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Challenge

The world’s urban population is set to increase to 66% by 2050. The dynamics of urbanization and urban life escalate the pressure on food systems to sustainably provide sufficient amounts of healthy foods. Poverty, malnutrition and hunger persist as urban diets are more likely to be unbalanced, with higher levels of energy and salt, lower levels of fiber, and still inadequate levels of micronutrients.

Solution

Growing cities can also be part of the solution. Levereging their market demand presents a unique opportunity to stimulate sustainable agricultural practices, economic opportunities along agri-food value chains and consumption of diverse and nutritious diets. Bioversity International's approach takes into account the diversity of food systems, food sources and nature of demand - including the range of sources where people get their food, including small neighborhood stores, supermarkets, fresh markets, street vendors, and urban and peri-urban agriculture (both home gardens and commercial enterprises), and even institutions, such as schools. 

Food and nutrition are moving to the city

Ann Tutwiler, Director General, Bioversity International, draws attention to the shift in the burden of malnutrition from rural areas to cities. Already 50% of the world’s population lives in urban areas and by 2050, more than two-thirds of those people are going to be in cities. This poses a new set of challenges.
 

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Research highlights

Retail Diversity for Dietary Diversity:

Resolving conflicting priorities of food safety and nutrition for the urban poor in Hanoi, Vietnam

The current food environment in Hanoi provides poor diet quality for the urban poor. Modernization policies aim to improve food safety by promoting closure of open-air markets in favour of supermarkets and convenience stores. Though they do not offer the formal food safety guarantees of modern stores, traditional open-air markets are more accessible for the urban poor. The modern retail outlets may also stimulate consumption of unhealthy ultra-processed foods and reinforce food access inequality. Replacing traditional markets with modern outlets is jeopardising the future diet quality of the urban poor. It is recommended that food safety policies in Vietnam embrace existing retail diversity of local food systems and identify opportunities to improve food safety at open-air markets.

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African leafy vegetables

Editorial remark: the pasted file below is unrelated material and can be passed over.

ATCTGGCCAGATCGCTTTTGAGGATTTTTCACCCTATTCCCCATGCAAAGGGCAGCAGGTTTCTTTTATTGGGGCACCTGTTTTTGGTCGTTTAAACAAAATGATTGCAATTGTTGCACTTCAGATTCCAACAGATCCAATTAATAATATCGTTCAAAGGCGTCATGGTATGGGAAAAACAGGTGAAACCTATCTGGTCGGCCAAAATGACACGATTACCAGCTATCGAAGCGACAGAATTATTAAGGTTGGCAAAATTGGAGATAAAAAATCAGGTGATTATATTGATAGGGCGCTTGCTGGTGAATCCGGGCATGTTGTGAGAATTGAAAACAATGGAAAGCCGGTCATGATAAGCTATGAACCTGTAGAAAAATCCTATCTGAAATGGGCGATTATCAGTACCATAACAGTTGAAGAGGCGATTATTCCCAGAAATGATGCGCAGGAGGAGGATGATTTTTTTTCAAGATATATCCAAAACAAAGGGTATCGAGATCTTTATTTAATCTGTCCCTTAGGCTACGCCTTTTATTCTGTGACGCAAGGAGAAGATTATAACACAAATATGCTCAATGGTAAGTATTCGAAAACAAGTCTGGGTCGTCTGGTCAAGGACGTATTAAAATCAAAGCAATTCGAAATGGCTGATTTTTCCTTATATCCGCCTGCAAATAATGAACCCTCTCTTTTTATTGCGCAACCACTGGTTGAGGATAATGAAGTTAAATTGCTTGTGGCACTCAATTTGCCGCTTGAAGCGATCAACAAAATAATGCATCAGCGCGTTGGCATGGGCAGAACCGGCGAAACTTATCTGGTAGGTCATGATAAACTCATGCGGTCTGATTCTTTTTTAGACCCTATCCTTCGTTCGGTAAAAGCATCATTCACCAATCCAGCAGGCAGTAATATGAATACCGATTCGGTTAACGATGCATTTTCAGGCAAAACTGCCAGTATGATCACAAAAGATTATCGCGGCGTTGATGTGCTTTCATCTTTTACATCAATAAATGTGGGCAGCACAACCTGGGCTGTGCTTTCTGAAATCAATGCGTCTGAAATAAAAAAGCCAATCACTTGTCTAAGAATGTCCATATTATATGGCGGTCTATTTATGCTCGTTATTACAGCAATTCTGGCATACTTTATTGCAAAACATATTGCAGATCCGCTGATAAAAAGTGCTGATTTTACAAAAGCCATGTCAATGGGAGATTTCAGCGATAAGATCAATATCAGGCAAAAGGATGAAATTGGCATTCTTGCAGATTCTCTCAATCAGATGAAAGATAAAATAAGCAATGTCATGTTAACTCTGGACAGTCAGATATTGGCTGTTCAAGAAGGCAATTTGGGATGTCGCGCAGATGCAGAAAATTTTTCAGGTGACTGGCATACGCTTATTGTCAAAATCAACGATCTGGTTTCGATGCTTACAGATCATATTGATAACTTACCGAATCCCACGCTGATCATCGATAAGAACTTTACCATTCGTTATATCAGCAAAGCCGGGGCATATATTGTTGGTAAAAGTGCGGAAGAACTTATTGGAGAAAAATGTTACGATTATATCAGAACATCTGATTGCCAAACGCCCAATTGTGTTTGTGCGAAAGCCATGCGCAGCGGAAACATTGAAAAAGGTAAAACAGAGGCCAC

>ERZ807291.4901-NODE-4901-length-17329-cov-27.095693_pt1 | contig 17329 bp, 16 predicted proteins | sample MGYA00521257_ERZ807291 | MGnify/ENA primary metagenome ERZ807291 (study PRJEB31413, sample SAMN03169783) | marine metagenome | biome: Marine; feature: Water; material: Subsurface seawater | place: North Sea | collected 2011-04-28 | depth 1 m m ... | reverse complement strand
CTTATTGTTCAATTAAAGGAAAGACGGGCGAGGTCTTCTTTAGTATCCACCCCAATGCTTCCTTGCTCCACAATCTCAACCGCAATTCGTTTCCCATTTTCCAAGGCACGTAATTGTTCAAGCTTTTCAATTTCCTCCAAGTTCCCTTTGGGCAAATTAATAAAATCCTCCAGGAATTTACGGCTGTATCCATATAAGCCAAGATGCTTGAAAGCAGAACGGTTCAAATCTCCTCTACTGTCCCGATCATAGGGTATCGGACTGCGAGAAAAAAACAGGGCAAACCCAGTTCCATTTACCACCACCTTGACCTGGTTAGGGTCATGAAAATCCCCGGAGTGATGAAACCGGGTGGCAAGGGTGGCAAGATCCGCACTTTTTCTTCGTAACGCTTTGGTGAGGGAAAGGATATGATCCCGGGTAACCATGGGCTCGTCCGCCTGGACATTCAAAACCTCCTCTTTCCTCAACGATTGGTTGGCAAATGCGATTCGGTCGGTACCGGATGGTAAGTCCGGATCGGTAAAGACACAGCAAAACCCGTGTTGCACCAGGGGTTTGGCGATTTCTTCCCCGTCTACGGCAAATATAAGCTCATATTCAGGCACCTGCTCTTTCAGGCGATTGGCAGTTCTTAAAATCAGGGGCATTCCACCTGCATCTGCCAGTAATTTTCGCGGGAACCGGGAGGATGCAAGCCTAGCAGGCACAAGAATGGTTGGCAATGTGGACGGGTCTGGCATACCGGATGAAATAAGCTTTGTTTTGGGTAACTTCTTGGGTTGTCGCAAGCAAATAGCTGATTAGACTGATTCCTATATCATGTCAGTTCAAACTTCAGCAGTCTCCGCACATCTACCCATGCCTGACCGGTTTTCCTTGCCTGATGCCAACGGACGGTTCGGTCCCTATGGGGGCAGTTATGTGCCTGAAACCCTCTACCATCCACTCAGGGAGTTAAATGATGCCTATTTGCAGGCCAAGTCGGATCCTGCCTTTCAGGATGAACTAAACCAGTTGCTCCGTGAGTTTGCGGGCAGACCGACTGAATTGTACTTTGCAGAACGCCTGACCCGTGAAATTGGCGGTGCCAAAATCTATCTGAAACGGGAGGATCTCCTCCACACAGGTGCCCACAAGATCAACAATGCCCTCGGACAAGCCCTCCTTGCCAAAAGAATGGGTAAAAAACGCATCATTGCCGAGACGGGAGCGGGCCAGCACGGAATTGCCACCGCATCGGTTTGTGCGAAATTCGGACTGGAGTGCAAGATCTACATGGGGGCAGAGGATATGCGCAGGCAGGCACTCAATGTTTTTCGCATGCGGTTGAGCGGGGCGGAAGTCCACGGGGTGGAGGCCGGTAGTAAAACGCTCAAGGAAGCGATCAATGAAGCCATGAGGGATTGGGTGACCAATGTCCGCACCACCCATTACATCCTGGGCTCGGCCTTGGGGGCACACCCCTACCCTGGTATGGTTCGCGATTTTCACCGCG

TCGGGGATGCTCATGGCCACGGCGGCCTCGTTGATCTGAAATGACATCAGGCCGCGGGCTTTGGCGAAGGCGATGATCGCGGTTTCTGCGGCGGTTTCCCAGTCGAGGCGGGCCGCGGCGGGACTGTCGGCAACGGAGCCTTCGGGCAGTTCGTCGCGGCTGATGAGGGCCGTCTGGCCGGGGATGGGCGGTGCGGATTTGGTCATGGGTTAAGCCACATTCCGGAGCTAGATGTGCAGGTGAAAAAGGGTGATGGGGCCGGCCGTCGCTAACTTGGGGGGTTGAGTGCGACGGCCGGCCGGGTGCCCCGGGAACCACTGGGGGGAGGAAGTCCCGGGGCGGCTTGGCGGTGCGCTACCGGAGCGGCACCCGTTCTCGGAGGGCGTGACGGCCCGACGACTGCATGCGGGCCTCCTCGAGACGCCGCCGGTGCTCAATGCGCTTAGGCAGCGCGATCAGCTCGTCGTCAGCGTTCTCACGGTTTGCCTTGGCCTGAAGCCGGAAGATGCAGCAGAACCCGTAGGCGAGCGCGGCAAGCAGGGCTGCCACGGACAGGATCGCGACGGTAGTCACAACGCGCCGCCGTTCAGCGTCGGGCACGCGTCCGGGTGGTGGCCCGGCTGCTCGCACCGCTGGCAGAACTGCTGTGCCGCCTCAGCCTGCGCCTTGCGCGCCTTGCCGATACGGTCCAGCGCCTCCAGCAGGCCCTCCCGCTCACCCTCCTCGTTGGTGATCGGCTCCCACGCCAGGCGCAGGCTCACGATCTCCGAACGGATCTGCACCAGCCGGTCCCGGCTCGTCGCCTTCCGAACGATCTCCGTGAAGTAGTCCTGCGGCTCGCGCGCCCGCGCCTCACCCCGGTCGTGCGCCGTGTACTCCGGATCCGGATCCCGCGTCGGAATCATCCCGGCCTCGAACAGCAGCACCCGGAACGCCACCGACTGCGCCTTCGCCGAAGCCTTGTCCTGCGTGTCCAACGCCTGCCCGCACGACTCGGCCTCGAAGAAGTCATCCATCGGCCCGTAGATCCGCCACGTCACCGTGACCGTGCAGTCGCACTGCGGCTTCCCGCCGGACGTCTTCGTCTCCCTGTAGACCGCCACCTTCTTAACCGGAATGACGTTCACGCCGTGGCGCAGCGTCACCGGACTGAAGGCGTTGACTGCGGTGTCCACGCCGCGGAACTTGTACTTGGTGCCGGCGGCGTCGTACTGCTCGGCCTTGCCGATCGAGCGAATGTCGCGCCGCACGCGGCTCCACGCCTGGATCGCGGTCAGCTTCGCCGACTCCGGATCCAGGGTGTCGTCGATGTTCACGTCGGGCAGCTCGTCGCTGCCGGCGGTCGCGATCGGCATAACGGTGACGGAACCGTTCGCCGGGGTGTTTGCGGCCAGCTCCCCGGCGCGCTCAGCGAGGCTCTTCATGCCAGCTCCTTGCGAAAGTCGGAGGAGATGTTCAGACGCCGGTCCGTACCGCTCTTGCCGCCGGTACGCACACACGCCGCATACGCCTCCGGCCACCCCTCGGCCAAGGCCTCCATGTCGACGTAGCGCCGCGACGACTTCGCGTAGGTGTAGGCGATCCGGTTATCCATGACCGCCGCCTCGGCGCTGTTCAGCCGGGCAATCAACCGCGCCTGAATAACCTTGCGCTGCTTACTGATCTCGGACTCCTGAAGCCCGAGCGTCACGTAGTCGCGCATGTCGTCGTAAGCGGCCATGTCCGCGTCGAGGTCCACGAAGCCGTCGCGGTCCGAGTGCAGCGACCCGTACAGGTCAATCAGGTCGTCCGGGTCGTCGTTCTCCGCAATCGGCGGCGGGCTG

African leafy vegetables: linking local farmers to local markets, city dwellers were able to find high quality, traditional crops in their local supermarkets, thus enriching their diets.

Bioversity International works with partners in Sub-Saharan Africa to revive the interest of researchers, growers and consumers in nutritious and resilient African Leafy Vegetables in order to promote income and food security.

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Chilli peppers

The Andean Region of South America is the centre of origin for many traditional varieties of chilli pepper (Capsicum).

Bioversity International led a 3-year project to collect and screen traditional Capsicum varieties to determine traits with the potential to be commercially viable.

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Millets in India

Bioversity International has been working with partners for 15 years to promote millet use and conservation.

The millet markets for small-scale producers has increased and have seen restaurants adding millet-based dishes, and women producing millet-based snacks, which have led to increased consumption and demand.

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Thematic research areas

Orange-fleshed Fei banana, rich in vitamin A. Credit: Bioversity International/A.Vézina, courtesy of www.musarama.org

Bananas for nutrition

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Trees for nutrition

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Dishes prepared on site for a food fair held in the Barotse floodplain, Zambia. The food was judged in a competition for the most nutritious dish.
Credit: Bioversity International/E.Hermanowicz

Diet diversity

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Andean crops on display at a diversity fair in Peru. Credit: Bioversity International\A. Drucker

Marketing diverse species

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